St. Andrew's Church:
Completed in 1821 in a classical style this church has an impressive blue dome decorated with gold stars. You can get excellent views from the top.
Christ the King Church:
Commissioned by French clergymen this church was designed and built by an Indian mason in 1933. It is a fine example of gothic architecture standing majestically in the middle of Loyola College campus. It has pointed arches, ribbed vaults, rose windows, three-aisled nave and flying buttresses. Covering an area of 150 feet by 60 feet, with stained glass windows, this church is a captivating sight, inside as well as outside. The spire is 157 feet high and has a stairway leading to the top, where a cross stands.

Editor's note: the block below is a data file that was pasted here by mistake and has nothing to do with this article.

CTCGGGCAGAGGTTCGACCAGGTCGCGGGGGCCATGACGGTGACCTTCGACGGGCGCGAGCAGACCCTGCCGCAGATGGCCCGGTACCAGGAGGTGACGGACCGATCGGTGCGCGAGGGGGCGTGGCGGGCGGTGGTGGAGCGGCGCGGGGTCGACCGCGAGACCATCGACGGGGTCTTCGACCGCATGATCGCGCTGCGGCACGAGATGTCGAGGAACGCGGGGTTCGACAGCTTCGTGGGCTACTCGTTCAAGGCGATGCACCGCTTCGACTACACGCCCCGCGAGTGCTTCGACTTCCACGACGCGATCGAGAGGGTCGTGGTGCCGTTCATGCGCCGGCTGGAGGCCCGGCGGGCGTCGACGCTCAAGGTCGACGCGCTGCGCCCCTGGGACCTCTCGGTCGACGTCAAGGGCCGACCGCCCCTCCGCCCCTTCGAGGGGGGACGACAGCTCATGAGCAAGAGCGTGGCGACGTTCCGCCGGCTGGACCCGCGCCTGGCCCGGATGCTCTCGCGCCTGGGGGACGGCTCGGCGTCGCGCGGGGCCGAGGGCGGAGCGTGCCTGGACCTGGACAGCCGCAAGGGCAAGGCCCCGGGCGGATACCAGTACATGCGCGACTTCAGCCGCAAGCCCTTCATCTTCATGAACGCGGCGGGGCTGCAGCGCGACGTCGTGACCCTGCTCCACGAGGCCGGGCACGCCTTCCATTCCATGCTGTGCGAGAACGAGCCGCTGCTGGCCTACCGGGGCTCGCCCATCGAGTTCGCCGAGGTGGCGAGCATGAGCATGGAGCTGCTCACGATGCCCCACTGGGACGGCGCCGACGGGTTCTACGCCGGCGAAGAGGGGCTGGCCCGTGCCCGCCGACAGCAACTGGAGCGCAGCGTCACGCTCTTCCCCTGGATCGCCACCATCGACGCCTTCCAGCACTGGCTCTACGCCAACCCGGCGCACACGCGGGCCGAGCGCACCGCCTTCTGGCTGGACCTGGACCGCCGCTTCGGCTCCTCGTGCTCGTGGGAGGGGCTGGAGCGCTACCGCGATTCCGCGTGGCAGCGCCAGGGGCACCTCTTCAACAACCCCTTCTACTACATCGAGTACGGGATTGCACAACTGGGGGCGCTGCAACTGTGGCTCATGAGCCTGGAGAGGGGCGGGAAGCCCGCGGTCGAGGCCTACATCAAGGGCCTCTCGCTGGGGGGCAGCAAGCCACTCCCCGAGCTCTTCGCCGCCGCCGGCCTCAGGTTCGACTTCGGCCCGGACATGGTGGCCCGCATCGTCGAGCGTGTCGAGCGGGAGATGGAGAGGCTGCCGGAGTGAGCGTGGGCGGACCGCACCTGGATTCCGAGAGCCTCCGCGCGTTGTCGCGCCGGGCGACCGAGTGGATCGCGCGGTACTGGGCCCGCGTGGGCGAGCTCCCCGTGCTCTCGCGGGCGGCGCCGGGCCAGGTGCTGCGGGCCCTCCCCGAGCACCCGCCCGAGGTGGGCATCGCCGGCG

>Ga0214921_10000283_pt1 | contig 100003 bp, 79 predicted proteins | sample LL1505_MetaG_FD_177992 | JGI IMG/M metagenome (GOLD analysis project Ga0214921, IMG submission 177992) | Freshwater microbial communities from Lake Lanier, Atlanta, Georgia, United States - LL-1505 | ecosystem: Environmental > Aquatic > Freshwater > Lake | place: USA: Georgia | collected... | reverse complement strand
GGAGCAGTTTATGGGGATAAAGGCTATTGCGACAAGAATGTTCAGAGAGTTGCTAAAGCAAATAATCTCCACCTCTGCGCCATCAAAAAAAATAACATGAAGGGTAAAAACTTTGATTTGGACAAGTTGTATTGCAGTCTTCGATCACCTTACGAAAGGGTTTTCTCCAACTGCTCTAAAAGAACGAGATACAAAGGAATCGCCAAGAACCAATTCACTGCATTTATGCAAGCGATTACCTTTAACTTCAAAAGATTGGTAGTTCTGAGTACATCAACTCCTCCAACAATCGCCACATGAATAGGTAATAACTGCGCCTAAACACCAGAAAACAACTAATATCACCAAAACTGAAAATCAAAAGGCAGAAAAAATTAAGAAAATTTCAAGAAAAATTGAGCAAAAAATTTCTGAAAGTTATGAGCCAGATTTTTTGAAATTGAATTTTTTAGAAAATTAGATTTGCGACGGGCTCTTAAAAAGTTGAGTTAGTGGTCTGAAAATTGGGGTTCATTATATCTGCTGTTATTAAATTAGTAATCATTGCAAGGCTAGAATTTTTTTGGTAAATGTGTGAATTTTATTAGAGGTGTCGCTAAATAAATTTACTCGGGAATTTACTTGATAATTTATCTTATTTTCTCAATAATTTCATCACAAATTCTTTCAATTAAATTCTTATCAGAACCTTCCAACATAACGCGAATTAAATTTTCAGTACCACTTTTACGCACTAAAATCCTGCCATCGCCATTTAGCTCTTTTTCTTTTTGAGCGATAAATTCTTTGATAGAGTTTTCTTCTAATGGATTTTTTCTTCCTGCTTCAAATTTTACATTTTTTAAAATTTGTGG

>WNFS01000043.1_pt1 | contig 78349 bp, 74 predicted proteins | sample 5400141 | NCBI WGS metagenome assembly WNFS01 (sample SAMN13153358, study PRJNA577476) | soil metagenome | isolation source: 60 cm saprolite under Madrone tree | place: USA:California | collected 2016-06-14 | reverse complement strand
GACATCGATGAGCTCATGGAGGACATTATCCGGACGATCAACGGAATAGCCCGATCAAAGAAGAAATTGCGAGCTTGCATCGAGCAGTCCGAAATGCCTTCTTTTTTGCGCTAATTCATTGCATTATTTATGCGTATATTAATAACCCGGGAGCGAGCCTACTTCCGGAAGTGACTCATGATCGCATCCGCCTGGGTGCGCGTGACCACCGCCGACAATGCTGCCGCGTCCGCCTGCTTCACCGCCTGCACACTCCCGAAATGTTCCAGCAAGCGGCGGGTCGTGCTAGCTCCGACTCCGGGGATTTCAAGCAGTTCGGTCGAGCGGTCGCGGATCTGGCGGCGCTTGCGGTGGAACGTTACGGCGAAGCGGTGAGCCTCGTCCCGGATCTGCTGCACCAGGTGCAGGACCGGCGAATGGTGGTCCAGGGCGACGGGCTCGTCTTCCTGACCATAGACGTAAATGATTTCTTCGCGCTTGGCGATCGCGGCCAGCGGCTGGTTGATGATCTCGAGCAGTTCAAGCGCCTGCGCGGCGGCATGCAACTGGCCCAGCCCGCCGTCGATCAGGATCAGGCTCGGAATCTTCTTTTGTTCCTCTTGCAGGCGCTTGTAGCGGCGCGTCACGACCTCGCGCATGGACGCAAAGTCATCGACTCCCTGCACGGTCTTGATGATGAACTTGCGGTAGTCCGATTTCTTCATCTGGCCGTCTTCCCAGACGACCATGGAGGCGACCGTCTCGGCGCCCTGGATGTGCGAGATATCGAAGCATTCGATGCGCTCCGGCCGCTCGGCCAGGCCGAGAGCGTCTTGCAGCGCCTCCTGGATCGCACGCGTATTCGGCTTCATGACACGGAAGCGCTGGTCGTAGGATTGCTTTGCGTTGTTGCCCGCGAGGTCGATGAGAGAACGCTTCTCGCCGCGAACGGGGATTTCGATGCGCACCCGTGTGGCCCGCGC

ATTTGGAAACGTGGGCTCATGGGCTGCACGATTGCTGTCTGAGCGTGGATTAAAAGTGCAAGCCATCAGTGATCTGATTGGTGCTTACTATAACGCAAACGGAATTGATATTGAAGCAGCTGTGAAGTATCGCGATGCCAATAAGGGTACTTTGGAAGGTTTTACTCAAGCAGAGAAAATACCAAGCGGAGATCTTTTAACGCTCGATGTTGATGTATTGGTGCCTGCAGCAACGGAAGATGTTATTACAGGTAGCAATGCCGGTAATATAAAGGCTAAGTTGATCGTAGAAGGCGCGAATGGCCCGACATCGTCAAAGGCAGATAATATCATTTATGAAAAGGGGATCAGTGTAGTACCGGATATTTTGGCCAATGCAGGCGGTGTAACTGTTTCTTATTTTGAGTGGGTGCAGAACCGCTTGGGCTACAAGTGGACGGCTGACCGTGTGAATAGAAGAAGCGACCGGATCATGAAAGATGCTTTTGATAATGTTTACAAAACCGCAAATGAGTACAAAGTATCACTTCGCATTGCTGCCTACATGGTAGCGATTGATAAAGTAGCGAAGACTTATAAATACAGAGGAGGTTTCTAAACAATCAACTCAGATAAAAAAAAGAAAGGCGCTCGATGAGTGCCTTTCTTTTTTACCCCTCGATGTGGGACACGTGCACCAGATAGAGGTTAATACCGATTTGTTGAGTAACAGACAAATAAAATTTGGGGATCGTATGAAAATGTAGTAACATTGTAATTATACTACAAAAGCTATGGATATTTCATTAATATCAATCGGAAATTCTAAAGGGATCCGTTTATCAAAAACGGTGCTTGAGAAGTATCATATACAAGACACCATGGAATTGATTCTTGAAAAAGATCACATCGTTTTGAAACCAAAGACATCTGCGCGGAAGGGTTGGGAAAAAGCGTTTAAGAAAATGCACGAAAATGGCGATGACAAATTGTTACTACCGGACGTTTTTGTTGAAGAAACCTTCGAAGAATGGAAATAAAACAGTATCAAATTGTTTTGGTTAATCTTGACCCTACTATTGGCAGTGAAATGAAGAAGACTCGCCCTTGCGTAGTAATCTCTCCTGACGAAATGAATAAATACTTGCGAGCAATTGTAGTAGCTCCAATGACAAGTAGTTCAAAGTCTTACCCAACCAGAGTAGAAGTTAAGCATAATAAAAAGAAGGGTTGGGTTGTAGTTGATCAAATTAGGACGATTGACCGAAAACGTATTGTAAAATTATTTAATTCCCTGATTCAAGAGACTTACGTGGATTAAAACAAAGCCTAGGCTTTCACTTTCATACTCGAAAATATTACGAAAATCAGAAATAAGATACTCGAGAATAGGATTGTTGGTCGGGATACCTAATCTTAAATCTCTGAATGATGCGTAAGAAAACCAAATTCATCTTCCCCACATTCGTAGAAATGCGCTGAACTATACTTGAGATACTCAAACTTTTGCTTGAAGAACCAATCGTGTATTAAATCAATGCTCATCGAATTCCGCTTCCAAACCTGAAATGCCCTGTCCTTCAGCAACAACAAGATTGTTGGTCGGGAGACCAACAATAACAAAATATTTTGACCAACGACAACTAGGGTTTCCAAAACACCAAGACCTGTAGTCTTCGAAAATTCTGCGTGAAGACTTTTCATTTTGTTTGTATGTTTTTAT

West of Central Station is Ripon Building, the dazzling white headquarters of the Corporation of Chennai. The Municipal Corporation of Chennai, after functioning from several other places, settled at Ripon building in 1913, with P.L.Moore as the President of the Municipal Corporation at the time of the inauguration. With a floor area of 9,628 square metres, this classic structure, built at a cost of only Rs.7.30 lakhs, is a combination of three types of architectural styles - Gothic, Ionic and Corinthian. To support the gargantuan structure, the walls have been constructed with stock bricks, set in lime mortar and plastered with lime mortar. The roofs are supported with Teak wood Joists. On the ground floor, the Cuddapah stone flooring has now been re-laid with marble flooring. The flooring on the first and second floors is of the pressed terracotta variety. The overall depth of foundation including footing is 5.34 metres. The ceiling height on the ground floor is 5.64 metres. The highlight of its construction is that all joinery works for the building were made with the best teak wood. The West Minister Quarter Chiming Clock, installed by Oakes and Co. in 1913, about 20.58 metres from terrace level, is one of the main attractions in the building. The clock is provided with a mechanical key system, which is wound every day. There are four bells, casted by Gillet and Johnston in 1913.